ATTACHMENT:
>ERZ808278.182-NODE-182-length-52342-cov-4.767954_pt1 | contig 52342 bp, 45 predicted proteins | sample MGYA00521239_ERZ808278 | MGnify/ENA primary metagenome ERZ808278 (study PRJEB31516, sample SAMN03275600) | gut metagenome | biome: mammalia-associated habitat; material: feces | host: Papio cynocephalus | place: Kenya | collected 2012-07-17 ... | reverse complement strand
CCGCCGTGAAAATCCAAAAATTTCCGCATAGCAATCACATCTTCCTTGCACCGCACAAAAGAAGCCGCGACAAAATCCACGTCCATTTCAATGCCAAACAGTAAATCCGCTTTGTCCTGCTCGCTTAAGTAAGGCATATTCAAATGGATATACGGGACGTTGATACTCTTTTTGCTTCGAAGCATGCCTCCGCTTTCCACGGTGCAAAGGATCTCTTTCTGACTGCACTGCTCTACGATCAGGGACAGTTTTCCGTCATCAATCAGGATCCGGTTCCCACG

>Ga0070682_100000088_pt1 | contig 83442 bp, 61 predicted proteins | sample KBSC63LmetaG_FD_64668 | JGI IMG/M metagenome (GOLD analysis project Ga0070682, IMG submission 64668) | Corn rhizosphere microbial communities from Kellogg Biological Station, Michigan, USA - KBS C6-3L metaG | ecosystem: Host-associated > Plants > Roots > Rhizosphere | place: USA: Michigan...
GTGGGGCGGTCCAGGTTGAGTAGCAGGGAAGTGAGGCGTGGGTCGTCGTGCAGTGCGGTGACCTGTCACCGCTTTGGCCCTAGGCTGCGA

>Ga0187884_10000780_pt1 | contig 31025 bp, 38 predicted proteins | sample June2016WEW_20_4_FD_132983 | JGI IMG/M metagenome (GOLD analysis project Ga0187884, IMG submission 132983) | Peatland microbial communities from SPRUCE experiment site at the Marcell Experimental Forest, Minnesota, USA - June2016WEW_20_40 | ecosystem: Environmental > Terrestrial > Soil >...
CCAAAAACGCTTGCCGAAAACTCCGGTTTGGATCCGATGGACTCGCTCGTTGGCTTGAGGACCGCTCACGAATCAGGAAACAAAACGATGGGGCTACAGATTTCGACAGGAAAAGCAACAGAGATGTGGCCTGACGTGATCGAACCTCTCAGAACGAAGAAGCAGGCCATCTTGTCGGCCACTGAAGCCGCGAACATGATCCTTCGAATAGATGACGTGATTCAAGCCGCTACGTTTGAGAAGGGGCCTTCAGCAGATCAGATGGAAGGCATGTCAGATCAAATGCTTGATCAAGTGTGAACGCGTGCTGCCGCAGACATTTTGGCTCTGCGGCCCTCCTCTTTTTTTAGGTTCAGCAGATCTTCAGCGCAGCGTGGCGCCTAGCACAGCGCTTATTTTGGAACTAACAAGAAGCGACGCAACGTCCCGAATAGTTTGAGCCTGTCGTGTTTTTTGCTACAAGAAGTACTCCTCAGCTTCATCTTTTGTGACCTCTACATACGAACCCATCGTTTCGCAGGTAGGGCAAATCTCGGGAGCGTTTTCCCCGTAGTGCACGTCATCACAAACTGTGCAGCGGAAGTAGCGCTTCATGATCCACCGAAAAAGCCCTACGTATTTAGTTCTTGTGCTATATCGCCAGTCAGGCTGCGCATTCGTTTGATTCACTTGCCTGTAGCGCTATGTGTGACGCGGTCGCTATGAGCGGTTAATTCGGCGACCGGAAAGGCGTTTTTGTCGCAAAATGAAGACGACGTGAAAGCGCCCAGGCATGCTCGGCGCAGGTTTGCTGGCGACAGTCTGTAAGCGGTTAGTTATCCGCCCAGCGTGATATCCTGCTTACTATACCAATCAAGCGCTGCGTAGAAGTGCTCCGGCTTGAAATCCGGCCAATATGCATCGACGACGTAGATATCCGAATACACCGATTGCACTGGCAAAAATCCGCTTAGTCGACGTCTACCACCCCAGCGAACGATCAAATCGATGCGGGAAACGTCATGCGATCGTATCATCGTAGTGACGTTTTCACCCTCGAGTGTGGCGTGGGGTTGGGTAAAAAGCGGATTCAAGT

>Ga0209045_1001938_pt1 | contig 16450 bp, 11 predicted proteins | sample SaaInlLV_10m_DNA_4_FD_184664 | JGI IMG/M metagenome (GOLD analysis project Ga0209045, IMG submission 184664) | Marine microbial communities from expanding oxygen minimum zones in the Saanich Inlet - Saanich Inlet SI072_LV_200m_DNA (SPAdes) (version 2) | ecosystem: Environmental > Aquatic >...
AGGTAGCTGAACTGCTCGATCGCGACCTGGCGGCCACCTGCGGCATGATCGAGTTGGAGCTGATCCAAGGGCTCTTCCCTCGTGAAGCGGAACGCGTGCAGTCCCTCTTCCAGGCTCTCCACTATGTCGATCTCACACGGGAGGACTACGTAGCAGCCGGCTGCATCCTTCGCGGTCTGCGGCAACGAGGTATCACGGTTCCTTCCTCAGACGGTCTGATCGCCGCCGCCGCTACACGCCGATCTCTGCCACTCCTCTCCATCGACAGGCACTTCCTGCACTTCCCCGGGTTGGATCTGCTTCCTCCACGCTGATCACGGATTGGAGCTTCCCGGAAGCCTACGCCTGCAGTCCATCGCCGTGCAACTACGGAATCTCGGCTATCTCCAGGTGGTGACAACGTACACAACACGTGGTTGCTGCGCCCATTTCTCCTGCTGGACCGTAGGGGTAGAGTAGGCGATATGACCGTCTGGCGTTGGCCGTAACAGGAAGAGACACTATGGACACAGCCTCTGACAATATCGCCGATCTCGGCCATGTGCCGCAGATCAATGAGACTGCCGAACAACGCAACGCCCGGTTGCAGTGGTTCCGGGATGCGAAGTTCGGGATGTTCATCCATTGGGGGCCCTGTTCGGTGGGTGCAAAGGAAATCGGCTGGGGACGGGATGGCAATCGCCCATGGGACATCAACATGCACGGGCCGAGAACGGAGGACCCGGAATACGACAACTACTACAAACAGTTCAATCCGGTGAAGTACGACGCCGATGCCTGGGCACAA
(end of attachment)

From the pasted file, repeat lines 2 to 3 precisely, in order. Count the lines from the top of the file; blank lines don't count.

CCGCCGTGAAAATCCAAAAATTTCCGCATAGCAATCACATCTTCCTTGCACCGCACAAAAGAAGCCGCGACAAAATCCACGTCCATTTCAATGCCAAACAGTAAATCCGCTTTGTCCTGCTCGCTTAAGTAAGGCATATTCAAATGGATATACGGGACGTTGATACTCTTTTTGCTTCGAAGCATGCCTCCGCTTTCCACGGTGCAAAGGATCTCTTTCTGACTGCACTGCTCTACGATCAGGGACAGTTTTCCGTCATCAATCAGGATCCGGTTCCCACG

>Ga0070682_100000088_pt1 | contig 83442 bp, 61 predicted proteins | sample KBSC63LmetaG_FD_64668 | JGI IMG/M metagenome (GOLD analysis project Ga0070682, IMG submission 64668) | Corn rhizosphere microbial communities from Kellogg Biological Station, Michigan, USA - KBS C6-3L metaG | ecosystem: Host-associated > Plants > Roots > Rhizosphere | place: USA: Michigan...